Recommendations for Last Minute Tax Filers

April 11, 2009 6:59:53 AM PDT
If you haven't filed your tax return, take solace in knowing you are not alone. According to the IRS, it expects to receive a record 39-million returns in the final two weeks with more than 27 million of them filed in the week leading up to April 15. All told, that represents 21 percent of all tax returns that will be filed in 2008.The key to getting the job done is to have a plan. Joan Jensen, president and CEO of The Central Credit Union of Illinois offers the following advice for doing it right and filing on time.

Recent tax changes may equal bigger refunds from Uncle Sam: Check to see if you qualify for any of the newest life-change deductions and credits related to:

  • Foreclosure or first time home purchase.
  • Job loss and job search, income reduction, employment relocation.
  • Reservist called to active duty.
  • Divorce, marriage, birth of child, death of family member.
  • Child attending college.

Where to go for the latest information and help:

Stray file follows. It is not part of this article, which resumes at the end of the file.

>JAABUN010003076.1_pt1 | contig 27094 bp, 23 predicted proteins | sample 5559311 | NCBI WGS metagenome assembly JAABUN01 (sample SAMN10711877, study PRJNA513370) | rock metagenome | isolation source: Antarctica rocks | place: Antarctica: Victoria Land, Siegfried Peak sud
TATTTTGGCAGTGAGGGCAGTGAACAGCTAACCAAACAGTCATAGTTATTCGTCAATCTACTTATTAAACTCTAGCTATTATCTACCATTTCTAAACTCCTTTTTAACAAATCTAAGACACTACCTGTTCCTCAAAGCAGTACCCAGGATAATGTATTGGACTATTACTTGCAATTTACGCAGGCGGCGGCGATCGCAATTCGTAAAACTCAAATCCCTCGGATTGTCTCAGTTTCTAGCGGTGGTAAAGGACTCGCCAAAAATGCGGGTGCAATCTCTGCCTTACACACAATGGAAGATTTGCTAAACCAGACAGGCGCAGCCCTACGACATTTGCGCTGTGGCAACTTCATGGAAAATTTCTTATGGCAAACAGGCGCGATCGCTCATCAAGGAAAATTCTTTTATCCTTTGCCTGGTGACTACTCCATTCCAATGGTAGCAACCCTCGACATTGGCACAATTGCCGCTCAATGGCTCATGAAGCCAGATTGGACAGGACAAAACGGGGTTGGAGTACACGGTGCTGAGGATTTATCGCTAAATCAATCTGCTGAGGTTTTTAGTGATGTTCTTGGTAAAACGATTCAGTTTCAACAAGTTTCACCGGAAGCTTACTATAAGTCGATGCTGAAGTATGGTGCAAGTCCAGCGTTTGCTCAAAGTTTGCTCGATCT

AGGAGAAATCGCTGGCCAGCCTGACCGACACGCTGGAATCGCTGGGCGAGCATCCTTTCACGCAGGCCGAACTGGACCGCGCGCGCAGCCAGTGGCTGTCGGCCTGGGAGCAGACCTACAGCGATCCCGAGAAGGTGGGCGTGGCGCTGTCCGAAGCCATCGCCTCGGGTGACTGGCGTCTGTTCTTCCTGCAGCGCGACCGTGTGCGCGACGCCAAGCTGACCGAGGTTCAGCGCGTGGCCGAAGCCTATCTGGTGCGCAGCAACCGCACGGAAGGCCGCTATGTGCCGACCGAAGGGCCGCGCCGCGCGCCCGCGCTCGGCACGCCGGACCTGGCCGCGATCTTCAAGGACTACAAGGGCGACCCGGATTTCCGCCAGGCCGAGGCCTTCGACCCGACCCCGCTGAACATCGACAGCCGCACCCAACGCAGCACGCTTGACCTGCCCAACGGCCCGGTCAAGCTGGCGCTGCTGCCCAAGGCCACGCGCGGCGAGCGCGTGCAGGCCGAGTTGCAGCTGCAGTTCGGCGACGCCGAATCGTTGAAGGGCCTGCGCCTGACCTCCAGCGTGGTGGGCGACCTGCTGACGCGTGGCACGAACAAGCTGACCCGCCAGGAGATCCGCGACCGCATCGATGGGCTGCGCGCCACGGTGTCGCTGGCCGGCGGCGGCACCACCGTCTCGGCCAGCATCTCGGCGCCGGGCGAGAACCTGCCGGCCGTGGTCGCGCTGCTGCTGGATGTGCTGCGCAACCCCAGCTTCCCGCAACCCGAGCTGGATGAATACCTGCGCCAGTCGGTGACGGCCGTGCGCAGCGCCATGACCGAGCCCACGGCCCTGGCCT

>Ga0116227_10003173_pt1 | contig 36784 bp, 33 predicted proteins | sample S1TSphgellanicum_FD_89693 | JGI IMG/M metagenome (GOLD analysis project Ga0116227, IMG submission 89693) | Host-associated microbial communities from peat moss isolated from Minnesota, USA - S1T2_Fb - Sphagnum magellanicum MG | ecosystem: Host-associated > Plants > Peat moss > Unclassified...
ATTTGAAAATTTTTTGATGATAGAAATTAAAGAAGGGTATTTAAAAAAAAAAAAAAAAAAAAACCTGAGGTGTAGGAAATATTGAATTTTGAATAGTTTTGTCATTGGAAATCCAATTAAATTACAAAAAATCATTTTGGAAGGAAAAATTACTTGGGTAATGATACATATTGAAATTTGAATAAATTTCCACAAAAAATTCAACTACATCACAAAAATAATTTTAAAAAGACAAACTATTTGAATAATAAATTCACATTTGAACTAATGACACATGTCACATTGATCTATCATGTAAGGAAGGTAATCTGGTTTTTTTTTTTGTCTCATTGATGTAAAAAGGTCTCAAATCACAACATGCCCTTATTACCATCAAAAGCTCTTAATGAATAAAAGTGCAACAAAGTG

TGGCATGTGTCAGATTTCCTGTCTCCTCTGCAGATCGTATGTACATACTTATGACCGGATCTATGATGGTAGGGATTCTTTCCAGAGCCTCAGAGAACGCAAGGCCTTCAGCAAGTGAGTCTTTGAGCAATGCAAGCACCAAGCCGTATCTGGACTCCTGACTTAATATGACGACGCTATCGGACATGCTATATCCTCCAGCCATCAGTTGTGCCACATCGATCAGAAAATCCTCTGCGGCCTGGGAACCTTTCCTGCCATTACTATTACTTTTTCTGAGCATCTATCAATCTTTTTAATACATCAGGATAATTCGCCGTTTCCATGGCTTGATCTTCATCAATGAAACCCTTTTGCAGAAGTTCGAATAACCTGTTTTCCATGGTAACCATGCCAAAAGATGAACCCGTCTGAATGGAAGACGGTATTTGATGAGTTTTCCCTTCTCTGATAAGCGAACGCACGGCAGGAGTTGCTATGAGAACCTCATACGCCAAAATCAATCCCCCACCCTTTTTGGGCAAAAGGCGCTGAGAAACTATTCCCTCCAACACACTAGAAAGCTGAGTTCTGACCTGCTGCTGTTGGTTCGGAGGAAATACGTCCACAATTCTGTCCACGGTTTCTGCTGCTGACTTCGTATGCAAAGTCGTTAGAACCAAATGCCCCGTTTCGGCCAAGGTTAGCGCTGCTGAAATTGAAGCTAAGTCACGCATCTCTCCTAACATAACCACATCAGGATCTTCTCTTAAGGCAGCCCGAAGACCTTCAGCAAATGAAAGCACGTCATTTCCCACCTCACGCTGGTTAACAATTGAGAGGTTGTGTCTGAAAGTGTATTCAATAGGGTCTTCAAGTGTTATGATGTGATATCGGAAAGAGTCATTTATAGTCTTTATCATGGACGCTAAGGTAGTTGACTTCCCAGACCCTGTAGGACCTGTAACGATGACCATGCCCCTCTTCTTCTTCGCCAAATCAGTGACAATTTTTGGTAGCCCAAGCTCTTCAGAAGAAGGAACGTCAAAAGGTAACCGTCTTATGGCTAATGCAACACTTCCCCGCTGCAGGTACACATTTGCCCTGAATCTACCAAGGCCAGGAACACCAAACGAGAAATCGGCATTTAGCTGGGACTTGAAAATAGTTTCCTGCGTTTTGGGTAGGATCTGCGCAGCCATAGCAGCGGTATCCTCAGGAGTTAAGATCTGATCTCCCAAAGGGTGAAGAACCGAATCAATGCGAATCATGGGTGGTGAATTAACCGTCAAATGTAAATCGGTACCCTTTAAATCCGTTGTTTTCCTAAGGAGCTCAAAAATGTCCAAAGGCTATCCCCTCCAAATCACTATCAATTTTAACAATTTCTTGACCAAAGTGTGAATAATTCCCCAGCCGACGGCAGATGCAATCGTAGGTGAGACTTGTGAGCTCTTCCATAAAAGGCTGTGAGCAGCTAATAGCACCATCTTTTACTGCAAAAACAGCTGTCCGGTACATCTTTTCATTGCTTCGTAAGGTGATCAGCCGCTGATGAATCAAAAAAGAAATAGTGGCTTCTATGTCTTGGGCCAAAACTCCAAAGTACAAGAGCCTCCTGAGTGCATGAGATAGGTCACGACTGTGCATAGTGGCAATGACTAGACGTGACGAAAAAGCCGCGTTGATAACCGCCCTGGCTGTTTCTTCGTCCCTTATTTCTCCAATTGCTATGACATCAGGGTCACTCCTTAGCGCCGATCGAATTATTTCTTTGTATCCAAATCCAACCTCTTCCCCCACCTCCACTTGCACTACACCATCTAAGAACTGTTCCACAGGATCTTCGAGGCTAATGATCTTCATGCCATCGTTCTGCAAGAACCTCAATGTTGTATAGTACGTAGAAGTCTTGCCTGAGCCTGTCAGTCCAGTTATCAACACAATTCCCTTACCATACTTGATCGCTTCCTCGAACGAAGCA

• A qualified professional is a good place for filers with complicated returns or for those not comfortable preparing their own return.
  • IRS.gov or any IRS office or the IRS phone center at 800-829-1040.
  • Today's latest tax-preparation software includes the most recent tax law changes (like the updated First-time Homebuyer Credit), they do the math and even alert you to missing information. And many will transfer your federal information to your state return.
  • VITA volunteers for low to moderate income filers.

E-File Returns: Faster filing, quicker refunds and fewer errors.

  • Free file at IRS.gov
  • Utilize only IRS-approved tax preparation software.
  • Confirm that your tax professional files electronically.

Avoid Needless Fees and Penalties:

  • Reject refund anticipation loans and their notoriously high interest rates.
  • Don't pay taxes with a credit card. You will be charged extra fees.
  • Don't be late. Missing the deadline means a late-filing penalty - usually 4.5 percent of the tax you owe for each month, or part of a month, that your return is late.
  • Avoid extensions by filing on time and paying as much as you can. The IRS will bill you for the balance and only charge interest and penalties on the unpaid balance or apply for an Installment Agreement available at IRS.gov or call the IRS at (800) 829-1040.
  • The law provides for up to three years to file amended returns for correcting ones already filed or collecting any unclaimed refunds.

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